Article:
Mark E. Cooper "Fantasybooks" (STANFORD-LE-HOPE, United Kingdom) - See all my reviews
This review is from: Tenth Planet (Mass Market Paperback)
The Tenth Planet is great fun. I read it in one sitting and followed it with the second book--Tenth Planet: oblivion. What can I say? These books are pure escapism. It's a simple story that goes something like this:
An archaeologist notices a black layer in one of his digs. He doesn't think anything of it at first. Forest fires in ancient times do leave such layers only not as thick, but when he notices the exact same thing at the same depth in two other sites, he becomes intrigued and begins to investigate. What he finds is horrifying. The black ash isn't ash at all and isn't caused by fire.
It seems that every 2006 years, something happens to cause those black layers in which all organic life dies--EVERY 2006 years, and guess how long the last one was... you got it! Now he's in a race against time to make his government aware that something from space is coming, and in less than a year!
Great fun.
Mark E. Cooper
Warrior Within (ISBN:0-9545122-0-0)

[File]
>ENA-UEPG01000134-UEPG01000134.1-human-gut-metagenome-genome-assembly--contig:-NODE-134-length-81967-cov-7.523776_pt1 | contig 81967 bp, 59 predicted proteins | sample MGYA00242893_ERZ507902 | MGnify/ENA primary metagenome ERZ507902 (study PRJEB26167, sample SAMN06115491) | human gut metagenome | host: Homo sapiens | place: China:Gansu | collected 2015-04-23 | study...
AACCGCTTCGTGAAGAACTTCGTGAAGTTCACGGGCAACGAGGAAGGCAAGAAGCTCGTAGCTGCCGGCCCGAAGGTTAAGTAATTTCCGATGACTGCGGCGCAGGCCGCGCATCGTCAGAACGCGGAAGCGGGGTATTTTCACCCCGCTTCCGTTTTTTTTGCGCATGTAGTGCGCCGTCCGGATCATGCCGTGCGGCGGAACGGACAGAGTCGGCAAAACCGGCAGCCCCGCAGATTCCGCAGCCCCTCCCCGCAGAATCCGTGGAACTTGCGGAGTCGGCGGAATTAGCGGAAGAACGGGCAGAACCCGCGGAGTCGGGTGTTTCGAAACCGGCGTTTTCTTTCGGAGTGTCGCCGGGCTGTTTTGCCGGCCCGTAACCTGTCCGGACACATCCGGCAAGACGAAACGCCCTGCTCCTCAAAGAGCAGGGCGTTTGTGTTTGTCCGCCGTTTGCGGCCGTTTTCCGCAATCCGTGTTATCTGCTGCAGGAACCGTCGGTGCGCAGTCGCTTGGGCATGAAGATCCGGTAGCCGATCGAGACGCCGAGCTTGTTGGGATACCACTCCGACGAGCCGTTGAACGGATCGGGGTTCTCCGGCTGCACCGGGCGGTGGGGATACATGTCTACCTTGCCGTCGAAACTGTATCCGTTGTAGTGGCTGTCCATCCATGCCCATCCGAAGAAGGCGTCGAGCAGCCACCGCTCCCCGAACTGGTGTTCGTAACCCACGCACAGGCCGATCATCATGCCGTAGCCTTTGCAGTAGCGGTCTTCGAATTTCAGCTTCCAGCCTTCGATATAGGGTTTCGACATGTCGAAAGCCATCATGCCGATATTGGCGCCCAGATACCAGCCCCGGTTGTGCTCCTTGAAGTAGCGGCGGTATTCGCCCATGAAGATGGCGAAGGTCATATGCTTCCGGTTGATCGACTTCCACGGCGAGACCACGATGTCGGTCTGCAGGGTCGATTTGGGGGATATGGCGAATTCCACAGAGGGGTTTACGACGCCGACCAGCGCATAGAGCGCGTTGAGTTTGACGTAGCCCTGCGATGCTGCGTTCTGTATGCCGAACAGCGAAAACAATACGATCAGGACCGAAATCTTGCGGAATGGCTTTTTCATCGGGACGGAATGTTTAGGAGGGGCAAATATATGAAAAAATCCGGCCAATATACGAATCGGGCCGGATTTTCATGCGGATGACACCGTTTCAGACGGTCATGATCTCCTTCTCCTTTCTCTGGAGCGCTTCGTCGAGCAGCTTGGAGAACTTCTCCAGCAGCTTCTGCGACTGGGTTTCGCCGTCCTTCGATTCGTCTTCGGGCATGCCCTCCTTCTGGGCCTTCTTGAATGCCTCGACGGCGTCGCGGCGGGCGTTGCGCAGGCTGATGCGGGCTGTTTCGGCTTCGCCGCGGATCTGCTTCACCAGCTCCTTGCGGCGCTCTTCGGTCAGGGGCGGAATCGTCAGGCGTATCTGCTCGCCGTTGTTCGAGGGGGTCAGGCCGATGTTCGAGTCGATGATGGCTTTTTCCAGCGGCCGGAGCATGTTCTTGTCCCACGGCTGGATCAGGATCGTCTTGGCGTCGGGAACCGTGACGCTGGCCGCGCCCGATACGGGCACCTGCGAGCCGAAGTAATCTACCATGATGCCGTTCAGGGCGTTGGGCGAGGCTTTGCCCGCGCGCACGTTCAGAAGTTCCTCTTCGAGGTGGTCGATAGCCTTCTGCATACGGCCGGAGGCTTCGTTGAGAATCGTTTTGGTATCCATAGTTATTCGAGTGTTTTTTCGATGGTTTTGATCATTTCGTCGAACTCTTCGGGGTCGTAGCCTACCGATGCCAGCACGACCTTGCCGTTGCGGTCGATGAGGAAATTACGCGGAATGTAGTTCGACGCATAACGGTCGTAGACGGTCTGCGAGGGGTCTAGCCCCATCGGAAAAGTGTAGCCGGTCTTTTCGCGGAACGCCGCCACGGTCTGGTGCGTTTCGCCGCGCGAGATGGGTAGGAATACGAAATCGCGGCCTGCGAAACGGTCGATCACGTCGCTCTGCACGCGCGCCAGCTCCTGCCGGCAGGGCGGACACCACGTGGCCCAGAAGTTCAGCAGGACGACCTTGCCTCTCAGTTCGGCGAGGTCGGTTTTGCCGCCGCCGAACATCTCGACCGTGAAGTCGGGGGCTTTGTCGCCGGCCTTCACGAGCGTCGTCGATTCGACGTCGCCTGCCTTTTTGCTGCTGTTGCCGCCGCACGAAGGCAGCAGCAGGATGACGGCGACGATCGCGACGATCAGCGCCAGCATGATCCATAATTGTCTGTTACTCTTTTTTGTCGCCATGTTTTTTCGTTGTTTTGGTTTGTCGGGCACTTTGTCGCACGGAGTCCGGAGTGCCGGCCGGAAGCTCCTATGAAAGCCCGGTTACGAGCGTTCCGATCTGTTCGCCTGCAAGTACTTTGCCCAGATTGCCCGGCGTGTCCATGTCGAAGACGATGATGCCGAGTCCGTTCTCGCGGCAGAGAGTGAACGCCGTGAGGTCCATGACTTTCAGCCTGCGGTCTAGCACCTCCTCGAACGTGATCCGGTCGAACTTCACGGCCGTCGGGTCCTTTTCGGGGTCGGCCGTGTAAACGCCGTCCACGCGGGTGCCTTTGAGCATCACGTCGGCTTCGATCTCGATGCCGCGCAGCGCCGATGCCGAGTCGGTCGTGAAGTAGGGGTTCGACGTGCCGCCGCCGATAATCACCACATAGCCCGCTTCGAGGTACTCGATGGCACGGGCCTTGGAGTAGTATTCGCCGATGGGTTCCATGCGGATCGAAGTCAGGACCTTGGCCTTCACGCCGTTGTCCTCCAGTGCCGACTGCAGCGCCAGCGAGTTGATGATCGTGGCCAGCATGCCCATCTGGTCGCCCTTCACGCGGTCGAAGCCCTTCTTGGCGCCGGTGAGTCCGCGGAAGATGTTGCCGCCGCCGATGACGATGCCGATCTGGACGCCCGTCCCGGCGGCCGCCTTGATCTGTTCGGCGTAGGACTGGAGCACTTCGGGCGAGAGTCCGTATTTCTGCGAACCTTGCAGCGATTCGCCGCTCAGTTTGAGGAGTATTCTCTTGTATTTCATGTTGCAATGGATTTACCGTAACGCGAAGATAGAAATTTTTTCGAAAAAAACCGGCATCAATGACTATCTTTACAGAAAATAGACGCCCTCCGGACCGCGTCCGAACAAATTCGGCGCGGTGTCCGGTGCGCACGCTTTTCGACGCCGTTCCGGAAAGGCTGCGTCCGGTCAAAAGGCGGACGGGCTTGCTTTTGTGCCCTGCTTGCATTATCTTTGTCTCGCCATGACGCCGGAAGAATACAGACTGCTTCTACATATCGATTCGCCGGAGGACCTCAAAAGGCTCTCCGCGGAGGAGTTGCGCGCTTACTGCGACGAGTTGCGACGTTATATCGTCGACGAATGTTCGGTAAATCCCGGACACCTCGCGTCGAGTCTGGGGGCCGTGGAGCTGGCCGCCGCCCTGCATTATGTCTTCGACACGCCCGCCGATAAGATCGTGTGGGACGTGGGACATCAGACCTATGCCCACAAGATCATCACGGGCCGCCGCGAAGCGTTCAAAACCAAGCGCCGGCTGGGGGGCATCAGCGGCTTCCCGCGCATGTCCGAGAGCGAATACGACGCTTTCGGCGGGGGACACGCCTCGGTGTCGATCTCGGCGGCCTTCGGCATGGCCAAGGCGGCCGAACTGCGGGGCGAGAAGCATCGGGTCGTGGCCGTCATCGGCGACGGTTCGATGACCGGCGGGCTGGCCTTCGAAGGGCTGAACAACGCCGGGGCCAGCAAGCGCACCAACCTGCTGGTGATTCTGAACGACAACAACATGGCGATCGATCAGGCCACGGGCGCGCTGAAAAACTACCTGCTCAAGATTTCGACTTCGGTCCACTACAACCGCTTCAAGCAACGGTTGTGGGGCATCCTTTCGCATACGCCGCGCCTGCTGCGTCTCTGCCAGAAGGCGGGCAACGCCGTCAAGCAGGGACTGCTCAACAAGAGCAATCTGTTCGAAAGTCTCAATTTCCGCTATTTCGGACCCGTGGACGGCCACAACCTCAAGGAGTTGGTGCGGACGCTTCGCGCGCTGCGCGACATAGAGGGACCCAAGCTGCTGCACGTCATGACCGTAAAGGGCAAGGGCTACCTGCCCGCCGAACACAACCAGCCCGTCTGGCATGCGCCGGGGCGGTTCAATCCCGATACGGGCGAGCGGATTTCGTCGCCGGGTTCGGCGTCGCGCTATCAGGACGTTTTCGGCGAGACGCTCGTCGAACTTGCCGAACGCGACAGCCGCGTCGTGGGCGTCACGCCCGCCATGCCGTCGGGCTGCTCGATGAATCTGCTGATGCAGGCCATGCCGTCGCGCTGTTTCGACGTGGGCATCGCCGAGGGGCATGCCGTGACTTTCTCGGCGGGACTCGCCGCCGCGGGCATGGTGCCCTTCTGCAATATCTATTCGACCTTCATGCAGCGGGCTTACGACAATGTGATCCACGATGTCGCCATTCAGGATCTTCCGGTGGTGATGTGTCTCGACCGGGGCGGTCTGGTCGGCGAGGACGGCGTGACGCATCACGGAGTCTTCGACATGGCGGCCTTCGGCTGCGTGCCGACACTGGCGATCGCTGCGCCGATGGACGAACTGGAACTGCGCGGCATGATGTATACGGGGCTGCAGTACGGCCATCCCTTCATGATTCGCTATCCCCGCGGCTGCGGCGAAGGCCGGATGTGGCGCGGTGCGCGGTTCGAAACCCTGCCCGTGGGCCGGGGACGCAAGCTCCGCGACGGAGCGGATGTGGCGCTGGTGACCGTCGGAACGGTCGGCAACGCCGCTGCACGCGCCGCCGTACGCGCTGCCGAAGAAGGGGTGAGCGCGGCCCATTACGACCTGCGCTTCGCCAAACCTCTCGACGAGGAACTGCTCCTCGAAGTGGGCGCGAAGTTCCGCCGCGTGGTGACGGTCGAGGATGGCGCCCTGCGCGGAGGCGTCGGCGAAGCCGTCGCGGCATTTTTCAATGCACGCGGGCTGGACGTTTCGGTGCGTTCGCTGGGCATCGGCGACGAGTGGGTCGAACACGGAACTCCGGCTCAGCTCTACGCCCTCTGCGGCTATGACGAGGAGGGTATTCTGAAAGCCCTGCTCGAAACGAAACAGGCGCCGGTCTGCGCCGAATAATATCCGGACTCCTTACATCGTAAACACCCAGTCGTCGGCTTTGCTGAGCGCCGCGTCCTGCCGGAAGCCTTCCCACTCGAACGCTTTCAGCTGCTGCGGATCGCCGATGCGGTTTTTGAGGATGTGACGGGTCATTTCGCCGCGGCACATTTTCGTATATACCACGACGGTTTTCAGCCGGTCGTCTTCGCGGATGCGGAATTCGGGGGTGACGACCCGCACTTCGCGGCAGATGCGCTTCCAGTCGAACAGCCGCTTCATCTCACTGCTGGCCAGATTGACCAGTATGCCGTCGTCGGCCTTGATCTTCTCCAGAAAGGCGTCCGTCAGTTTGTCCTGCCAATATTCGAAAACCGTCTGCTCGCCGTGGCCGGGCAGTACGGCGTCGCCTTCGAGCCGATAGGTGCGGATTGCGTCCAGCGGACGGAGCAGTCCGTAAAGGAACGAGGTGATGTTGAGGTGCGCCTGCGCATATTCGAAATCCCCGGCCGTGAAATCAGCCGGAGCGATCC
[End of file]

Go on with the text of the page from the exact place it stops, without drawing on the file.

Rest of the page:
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5.0 out of 5 stars Gee, I sure hope the sequels are as good!, May 10 2003
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This review is from: Tenth Planet (Mass Market Paperback)
I just finished reading The Tenth Planet and rushed to write this review. I thoroughly enjoyed this book! The aliens were truly alien, instead of the usual different-appearance-but-almost-human brand that's so common. They weren't even evil, but clearly they and we cannot coexist. Their depiction was extremely thoughtful and creative. As for the humans, if the plot were not so fantastic and the action so riveting, I might say the characters could have been developed a little better. The lack of depth seems to be par for the course in this type of Sci-Fi thriller, so I'm not so critical as some. Also, it didn't bother me in the least that this book had no conclusion--it's a trilogy! Anyone reading reviews now can buy all 3 books at once, and not lose a precious moment waiting for next release! I have to give this book 5 stars for the sheer entertainment...when I can't wait to get to the next page throughout the entire book, I know I've found a gem! Highly recommended!